First there was Schrödinger's Cat, now there's Schrödinger's dollar.
Schrödinger's Cat is a thought experiment developed by physicist Erwin Schrödinger and used to illustrate the random quality of quantum mechanics. Imagine, he said, a cat in a box with a vial of poisonous gas and a bit of radioactive material, such as uranium. Uranium emits alpha particles, but at random intervals. A Geiger counter placed inside the box detects when an alpha particle is emitted. If one is detected, the poisonous gas gets released and the cat dies. If the Geiger counter doesn't detect a particle, the cat lives.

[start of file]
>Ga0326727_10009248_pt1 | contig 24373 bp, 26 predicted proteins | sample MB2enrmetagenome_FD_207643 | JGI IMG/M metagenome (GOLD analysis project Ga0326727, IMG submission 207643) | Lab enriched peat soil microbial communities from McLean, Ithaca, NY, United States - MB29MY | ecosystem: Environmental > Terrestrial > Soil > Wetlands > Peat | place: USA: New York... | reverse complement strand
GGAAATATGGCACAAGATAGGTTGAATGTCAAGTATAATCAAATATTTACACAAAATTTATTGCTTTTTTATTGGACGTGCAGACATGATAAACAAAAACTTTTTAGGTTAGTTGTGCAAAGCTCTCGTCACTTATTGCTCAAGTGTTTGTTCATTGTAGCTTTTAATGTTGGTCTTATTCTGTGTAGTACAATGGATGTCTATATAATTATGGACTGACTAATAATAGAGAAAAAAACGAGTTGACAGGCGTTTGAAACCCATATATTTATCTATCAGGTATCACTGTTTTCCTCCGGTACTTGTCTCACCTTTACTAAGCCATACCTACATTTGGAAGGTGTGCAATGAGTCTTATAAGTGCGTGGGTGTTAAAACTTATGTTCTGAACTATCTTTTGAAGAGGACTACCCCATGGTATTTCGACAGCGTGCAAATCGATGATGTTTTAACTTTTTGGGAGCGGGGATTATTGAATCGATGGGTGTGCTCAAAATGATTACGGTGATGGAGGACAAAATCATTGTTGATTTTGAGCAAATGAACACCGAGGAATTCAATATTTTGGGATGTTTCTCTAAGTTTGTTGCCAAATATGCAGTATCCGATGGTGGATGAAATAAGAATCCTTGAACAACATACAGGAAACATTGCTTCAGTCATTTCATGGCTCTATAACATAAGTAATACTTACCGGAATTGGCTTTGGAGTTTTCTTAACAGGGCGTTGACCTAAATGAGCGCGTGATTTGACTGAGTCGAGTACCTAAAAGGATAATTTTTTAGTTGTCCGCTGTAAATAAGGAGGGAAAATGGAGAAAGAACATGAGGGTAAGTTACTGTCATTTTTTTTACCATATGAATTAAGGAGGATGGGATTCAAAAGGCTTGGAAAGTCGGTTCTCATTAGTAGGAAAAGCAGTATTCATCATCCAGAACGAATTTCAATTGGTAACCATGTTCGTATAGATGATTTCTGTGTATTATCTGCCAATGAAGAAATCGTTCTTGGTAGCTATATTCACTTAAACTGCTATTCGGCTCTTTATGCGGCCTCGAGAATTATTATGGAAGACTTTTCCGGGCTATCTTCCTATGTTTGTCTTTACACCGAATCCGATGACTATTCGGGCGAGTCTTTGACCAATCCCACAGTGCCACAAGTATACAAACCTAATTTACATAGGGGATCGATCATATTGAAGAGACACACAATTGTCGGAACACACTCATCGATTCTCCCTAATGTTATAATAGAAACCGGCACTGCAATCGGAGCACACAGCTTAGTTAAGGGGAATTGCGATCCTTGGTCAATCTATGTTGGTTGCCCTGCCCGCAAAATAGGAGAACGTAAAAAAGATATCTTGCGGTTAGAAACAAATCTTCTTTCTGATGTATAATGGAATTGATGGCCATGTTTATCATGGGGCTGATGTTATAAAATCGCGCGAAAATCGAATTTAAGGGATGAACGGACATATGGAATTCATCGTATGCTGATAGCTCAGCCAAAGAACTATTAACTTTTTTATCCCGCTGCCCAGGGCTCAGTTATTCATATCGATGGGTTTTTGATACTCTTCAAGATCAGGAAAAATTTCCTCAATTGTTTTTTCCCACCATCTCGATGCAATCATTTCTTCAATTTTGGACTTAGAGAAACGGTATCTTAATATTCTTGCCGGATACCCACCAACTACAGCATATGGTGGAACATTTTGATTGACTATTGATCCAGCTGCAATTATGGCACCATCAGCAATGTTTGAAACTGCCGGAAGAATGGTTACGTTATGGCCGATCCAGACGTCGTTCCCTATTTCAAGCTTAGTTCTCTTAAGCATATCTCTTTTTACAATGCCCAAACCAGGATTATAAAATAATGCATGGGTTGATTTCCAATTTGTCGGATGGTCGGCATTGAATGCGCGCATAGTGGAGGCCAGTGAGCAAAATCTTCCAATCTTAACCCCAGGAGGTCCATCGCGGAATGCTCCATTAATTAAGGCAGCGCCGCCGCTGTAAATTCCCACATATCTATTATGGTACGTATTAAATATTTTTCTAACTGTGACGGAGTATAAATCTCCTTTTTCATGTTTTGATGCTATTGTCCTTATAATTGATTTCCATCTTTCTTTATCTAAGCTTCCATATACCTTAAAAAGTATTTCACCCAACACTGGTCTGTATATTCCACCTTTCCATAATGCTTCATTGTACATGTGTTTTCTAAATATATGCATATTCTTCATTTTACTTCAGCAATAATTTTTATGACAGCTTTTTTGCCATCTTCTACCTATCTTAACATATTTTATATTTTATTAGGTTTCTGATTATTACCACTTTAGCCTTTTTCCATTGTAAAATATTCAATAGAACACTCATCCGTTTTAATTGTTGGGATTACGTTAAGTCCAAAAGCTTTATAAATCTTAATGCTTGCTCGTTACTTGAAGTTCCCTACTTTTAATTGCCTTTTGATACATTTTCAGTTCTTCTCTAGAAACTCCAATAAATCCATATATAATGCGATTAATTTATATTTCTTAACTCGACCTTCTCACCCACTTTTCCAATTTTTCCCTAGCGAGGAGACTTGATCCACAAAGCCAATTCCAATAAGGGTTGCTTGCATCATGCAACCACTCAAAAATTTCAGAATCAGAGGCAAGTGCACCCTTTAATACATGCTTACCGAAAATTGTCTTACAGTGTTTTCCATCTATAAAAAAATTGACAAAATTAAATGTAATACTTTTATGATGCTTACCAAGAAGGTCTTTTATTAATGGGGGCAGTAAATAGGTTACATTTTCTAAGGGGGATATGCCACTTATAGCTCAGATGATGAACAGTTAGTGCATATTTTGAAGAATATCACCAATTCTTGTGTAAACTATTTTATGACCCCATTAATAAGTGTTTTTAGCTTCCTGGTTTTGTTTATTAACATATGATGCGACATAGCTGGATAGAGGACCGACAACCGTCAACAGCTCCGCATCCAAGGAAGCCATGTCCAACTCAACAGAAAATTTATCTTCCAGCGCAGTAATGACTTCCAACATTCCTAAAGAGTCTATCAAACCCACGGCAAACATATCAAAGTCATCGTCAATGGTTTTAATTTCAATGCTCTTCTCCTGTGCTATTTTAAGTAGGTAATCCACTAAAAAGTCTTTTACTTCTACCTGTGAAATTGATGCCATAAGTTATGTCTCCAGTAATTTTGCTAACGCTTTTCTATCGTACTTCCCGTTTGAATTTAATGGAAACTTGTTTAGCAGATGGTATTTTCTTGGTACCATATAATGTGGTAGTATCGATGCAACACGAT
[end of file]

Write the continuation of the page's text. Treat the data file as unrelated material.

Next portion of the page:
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A mathematical formula describing this experiment says that there is not a definite state (dead or alive), but two states that have a certain probability. The "real" state is known only when someone opens the box and looks in on the cat. This paradox has been explored by physicists for decades.
To explore this thought experiment, conceptual artist Jonathon Keats built a box, but instead of putting a cat inside, he put money. Keats, who is known for combining art and science, calls the box a "quantum ATM."